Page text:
Misclassification of melanocytic lesions

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Description this chapter describes the misclassification of melanocytic lesions in dermoscopy
Author(s) Ayelet Rishpon · Ashfaq A. Marghoob
Responsible author Ash Marghoob→ send e-mail
Status unknown
Status update July 9, 2018
Status by Ralph P. Braun

Misclassification of melanocytic lesions

When melanocytic lesions do not display clear-cut melanocytic features, or on the contrary show features associated with non melanocytic lesions, the diagnostic process could result in their misclassification as non-melanocytic.

Melanomas mimicking Basal cell carcinomas

When a melanoma expresses a pink background, crystalline structures and/or arborizing vessels, it could be misdiagnosed as a basal cell carcinoma. Of the features noted above only arborizing vessels are considered specific for basal cell carcinomas, having a PPD of 94%. However, this feature has been described infrequently in melanomas, challenging the dermoscopic distinction of the two entities and having the final diagnosis made by the pathologist.

Melanomas mimicking benign non-melanocytic lesions

Melanomas occasionally display features seborrheic keratoses such as milia-like cysts and comedo-like openings. One should remember not to rule out a melanocytic lesion by noticing non-melanocytic structures. Adhering to the algorithms’ first step by deciding whether a lesion is melanocytic based on the presence or absence of a network, globules, streaks or a homogenous blue pattern, would help avoiding this misclassification.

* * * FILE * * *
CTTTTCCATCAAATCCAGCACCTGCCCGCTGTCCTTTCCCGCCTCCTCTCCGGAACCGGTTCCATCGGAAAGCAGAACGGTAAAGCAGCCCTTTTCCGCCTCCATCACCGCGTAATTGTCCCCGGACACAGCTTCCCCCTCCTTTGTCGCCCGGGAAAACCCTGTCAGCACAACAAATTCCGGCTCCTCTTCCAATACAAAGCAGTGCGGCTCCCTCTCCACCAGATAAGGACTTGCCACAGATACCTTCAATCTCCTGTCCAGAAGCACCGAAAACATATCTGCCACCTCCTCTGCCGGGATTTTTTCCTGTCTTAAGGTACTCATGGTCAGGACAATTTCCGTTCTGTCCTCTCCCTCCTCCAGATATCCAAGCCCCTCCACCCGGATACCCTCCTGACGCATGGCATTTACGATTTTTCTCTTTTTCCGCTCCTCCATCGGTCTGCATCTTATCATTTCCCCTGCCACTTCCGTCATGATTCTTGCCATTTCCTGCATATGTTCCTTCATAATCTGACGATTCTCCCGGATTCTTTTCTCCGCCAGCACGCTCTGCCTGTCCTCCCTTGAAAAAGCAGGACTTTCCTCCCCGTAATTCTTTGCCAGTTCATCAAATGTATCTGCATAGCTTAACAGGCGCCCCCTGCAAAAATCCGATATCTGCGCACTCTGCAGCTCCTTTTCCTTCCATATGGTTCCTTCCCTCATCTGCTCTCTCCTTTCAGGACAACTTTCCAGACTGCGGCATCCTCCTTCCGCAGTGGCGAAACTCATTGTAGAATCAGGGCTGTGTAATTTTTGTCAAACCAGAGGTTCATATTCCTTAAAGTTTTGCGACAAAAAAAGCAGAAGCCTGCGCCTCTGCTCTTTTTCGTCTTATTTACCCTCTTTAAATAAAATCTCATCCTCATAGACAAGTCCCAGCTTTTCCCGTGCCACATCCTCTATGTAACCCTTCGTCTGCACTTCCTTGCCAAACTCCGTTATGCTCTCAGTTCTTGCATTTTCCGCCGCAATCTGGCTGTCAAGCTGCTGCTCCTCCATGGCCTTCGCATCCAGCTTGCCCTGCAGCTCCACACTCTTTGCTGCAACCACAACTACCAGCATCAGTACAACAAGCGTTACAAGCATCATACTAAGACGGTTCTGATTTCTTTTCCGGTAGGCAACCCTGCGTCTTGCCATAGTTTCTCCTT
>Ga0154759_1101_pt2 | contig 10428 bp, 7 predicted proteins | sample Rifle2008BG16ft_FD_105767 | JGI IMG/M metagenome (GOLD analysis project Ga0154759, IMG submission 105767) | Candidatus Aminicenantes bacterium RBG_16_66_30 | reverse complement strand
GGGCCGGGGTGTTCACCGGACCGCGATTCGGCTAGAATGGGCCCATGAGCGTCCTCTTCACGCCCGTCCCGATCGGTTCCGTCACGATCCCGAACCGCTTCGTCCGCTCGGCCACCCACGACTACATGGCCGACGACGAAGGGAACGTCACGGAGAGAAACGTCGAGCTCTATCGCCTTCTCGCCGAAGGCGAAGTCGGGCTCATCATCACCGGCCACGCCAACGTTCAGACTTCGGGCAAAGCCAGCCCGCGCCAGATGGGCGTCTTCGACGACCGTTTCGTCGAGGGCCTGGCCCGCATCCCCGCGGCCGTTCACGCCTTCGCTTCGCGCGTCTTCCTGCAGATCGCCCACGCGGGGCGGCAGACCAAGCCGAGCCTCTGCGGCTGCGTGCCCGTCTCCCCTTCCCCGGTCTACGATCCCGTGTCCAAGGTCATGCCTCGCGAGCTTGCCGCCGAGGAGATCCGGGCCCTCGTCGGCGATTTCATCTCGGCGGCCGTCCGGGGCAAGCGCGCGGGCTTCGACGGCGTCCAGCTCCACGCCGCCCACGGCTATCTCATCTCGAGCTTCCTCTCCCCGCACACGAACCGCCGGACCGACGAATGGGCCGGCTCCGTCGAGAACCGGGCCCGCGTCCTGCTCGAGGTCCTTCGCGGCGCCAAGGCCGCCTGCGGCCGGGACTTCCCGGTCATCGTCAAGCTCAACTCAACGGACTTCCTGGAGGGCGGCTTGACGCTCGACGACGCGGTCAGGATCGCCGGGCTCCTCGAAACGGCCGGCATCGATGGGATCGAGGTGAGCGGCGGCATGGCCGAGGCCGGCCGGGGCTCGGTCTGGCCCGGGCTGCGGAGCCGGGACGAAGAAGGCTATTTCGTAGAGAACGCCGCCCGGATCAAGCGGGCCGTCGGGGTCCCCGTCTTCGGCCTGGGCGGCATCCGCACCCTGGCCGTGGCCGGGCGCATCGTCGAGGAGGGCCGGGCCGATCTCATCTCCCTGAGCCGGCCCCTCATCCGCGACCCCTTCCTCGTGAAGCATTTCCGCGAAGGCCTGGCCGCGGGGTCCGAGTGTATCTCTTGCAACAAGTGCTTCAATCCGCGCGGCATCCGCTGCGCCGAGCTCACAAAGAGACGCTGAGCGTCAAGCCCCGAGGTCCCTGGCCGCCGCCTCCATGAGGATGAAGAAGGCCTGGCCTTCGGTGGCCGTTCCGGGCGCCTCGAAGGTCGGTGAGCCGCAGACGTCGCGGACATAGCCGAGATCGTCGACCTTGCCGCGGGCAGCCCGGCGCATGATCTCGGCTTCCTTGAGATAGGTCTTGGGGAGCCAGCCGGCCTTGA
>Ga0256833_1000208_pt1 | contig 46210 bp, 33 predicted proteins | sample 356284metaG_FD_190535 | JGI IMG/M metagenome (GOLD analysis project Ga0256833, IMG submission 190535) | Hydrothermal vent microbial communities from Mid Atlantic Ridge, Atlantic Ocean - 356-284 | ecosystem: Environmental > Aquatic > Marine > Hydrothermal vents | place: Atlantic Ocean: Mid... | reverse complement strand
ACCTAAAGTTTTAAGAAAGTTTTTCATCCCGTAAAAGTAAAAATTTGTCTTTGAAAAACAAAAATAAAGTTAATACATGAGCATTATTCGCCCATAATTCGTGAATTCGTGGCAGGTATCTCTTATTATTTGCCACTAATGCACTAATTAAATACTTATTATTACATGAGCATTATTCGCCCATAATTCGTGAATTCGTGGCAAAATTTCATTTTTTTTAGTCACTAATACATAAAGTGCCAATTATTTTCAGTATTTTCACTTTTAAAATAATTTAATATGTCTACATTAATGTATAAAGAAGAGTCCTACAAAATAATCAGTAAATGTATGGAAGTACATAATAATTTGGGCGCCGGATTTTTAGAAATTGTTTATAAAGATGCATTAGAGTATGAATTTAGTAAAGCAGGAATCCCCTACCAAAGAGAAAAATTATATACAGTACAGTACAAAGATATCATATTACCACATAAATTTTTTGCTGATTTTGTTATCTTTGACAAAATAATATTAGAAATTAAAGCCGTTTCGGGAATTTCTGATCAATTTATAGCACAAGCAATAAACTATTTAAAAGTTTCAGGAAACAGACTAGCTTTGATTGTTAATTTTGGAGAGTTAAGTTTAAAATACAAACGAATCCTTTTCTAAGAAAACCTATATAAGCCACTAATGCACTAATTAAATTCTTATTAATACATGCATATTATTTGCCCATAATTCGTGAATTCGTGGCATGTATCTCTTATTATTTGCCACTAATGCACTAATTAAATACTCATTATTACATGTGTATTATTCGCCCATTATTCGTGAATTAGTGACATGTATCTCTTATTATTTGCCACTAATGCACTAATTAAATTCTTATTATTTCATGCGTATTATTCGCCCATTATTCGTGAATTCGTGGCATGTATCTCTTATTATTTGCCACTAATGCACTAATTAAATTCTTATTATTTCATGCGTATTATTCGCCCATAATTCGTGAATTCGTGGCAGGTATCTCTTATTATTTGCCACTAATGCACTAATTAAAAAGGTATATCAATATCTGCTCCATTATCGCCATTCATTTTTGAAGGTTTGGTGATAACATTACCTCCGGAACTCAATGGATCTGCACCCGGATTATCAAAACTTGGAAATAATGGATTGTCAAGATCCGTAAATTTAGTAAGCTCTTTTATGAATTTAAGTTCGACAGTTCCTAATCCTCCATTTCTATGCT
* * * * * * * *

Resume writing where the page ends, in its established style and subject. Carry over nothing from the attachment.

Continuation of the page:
Melanomas mimicking dermatofibromas

The gestalt pattern of melanomas and dermatofibromas can be similar, thus to achieve high diagnostic accuracy it is imperative to notice specific structure which support the global pattern. As stated above, contrary to dermatofibromas, melanomas generally do not show vessels and crystalline structures within the scar-like areas and lack a dimple sign. However, whenever an atypical dermatofibroma is suspected a reasonable management strategy would be to biopsy the lesion.

melanomas mimicking lichen planus-like keratosis

Both melanomas and LPLK’S can feature pigmentation and extensive regression structure making their distinction occasionally challenging. A clue to lplk’s diagnosis is a seborrheic keratosis or solar lentigo at the periphery of the lesion and rather coarse blue gray granules in contrast to the fine granularity associated with melanoma. In addition, both lesions can at times exhibit a pink structureless pattern with remnants of a pigment network, and the definite diagnosis is rendered though histologic examination.

Melanomas mimicking pyogenic granulomas

Both amelanotic melanomas and pyogenic granulomas can present as red evolving nodules, occasionally ulcerated or eroded. Pyogenic granulomas can exhibit vascular structures, further adding to the confusion .Considering the dismal consequences of missing a nodular melanoma, it is strongly suggested that all pyogenic granulomas would be removed and sent to histologic examination.


As the human decision making is an intricate process, its’ reduction into a stepwise linear process can result in oversimplification leading to the incorrect diagnosis. Confusing a melanoma with a malignant non-melanocytic lesion (ie BCC or pigmented Bowen’s disease) would frequently result in similar management. However, confusing a malignant lesion with a benign lesion could have dismal consequences. It is essential to integrate history and clinical features with the algorithmic process and diagnostic clues in order to reduce diagnostic errors.

Table 1- Features and mimickers

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